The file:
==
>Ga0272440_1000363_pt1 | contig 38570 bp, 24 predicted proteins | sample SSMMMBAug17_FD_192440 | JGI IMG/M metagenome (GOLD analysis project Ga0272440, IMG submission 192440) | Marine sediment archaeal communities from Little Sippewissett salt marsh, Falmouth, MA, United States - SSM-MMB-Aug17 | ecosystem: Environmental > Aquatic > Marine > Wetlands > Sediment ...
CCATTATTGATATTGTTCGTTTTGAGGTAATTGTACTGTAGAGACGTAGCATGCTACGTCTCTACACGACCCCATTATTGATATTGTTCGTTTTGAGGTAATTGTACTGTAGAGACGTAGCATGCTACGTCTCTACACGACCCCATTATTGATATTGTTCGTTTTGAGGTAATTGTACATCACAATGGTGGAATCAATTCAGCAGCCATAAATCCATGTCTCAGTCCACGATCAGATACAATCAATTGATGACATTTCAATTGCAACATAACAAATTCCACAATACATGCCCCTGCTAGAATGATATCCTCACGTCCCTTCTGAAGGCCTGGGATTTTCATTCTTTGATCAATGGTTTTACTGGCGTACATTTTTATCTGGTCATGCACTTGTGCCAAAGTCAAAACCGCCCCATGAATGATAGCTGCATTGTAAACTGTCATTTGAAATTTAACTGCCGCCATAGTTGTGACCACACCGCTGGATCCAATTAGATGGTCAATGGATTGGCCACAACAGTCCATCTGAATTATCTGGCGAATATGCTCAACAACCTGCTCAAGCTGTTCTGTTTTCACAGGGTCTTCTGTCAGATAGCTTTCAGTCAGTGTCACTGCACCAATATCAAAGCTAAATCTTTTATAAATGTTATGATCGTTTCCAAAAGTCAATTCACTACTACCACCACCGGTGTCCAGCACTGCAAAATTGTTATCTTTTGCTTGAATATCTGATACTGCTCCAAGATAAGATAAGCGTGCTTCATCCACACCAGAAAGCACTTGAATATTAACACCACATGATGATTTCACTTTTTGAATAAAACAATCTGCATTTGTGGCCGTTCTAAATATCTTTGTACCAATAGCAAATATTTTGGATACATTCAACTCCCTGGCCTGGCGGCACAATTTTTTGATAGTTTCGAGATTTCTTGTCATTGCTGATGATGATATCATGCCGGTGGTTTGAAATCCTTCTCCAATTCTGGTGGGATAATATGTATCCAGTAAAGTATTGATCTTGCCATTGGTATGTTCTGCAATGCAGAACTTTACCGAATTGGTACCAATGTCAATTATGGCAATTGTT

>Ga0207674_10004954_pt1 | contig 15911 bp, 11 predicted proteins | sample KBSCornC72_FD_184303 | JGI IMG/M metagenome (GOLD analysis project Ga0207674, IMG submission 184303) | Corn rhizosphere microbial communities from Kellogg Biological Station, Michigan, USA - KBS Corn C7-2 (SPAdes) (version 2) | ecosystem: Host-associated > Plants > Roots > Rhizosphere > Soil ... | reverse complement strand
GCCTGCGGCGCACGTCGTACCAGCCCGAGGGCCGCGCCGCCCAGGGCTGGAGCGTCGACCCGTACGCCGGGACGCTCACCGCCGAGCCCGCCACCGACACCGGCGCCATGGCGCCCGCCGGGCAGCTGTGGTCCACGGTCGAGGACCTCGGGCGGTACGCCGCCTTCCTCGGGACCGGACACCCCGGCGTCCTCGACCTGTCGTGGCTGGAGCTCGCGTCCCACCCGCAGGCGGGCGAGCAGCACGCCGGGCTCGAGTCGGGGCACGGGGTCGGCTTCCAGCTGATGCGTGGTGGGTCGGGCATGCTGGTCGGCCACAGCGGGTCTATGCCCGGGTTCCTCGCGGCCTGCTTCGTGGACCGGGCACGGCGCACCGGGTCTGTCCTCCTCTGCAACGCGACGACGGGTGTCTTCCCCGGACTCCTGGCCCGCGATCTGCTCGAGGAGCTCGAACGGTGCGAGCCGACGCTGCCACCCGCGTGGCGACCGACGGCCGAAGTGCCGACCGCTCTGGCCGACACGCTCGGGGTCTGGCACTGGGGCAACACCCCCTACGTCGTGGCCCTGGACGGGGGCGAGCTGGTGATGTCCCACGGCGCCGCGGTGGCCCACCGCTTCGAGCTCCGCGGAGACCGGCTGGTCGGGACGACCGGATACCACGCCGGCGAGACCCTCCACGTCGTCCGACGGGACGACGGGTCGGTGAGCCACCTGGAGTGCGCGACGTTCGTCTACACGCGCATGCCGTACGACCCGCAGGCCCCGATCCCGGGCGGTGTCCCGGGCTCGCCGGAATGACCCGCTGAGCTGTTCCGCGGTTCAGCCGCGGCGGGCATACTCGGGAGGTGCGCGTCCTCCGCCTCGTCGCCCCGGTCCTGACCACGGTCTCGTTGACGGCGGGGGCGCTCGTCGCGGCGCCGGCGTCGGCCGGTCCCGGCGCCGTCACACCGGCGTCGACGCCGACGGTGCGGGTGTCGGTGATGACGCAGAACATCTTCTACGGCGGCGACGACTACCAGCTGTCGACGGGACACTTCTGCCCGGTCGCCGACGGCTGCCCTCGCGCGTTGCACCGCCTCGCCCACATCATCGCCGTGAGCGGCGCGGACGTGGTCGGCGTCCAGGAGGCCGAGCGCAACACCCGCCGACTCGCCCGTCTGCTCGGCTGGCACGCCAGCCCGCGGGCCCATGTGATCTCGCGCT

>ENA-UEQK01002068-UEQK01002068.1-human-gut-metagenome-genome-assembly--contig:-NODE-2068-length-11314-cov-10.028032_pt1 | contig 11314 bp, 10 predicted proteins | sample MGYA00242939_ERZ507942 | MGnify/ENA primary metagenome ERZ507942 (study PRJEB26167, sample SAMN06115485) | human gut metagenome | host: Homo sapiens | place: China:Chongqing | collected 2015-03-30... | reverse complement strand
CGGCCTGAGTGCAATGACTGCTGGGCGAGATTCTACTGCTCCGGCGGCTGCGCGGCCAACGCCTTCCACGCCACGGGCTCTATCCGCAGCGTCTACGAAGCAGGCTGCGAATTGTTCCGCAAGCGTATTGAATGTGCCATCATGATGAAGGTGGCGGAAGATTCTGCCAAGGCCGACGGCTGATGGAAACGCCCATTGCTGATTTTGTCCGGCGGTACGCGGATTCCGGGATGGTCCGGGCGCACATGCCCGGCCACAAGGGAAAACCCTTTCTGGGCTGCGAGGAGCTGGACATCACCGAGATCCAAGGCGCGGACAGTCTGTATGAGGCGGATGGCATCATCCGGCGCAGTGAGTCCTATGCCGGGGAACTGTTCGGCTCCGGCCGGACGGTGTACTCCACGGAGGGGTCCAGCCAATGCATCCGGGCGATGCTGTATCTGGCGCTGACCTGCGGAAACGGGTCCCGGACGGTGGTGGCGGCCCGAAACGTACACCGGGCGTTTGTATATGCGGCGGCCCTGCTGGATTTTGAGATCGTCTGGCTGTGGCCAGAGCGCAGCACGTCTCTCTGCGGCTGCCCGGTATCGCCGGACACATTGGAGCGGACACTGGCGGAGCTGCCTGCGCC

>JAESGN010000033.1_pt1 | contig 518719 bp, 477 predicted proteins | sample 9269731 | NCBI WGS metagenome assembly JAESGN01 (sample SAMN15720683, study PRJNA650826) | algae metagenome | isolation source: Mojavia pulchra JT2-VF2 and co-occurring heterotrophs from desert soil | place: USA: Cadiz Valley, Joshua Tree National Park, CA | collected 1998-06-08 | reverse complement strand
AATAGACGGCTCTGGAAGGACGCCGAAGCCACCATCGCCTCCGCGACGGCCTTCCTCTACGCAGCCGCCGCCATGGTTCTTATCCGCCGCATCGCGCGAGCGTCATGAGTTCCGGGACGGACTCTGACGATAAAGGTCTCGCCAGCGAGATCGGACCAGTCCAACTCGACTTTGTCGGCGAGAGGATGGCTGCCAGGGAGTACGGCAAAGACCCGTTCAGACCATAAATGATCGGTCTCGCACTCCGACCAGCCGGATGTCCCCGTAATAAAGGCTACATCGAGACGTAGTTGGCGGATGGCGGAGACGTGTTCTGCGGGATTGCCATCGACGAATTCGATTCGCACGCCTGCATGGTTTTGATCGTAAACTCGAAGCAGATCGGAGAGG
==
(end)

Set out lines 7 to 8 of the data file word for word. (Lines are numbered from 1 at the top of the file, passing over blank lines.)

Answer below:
>JAESGN010000033.1_pt1 | contig 518719 bp, 477 predicted proteins | sample 9269731 | NCBI WGS metagenome assembly JAESGN01 (sample SAMN15720683, study PRJNA650826) | algae metagenome | isolation source: Mojavia pulchra JT2-VF2 and co-occurring heterotrophs from desert soil | place: USA: Cadiz Valley, Joshua Tree National Park, CA | collected 1998-06-08 | reverse complement strand
AATAGACGGCTCTGGAAGGACGCCGAAGCCACCATCGCCTCCGCGACGGCCTTCCTCTACGCAGCCGCCGCCATGGTTCTTATCCGCCGCATCGCGCGAGCGTCATGAGTTCCGGGACGGACTCTGACGATAAAGGTCTCGCCAGCGAGATCGGACCAGTCCAACTCGACTTTGTCGGCGAGAGGATGGCTGCCAGGGAGTACGGCAAAGACCCGTTCAGACCATAAATGATCGGTCTCGCACTCCGACCAGCCGGATGTCCCCGTAATAAAGGCTACATCGAGACGTAGTTGGCGGATGGCGGAGACGTGTTCTGCGGGATTGCCATCGACGAATTCGATTCGCACGCCTGCATGGTTTTGATCGTAAACTCGAAGCAGATCGGAGAGG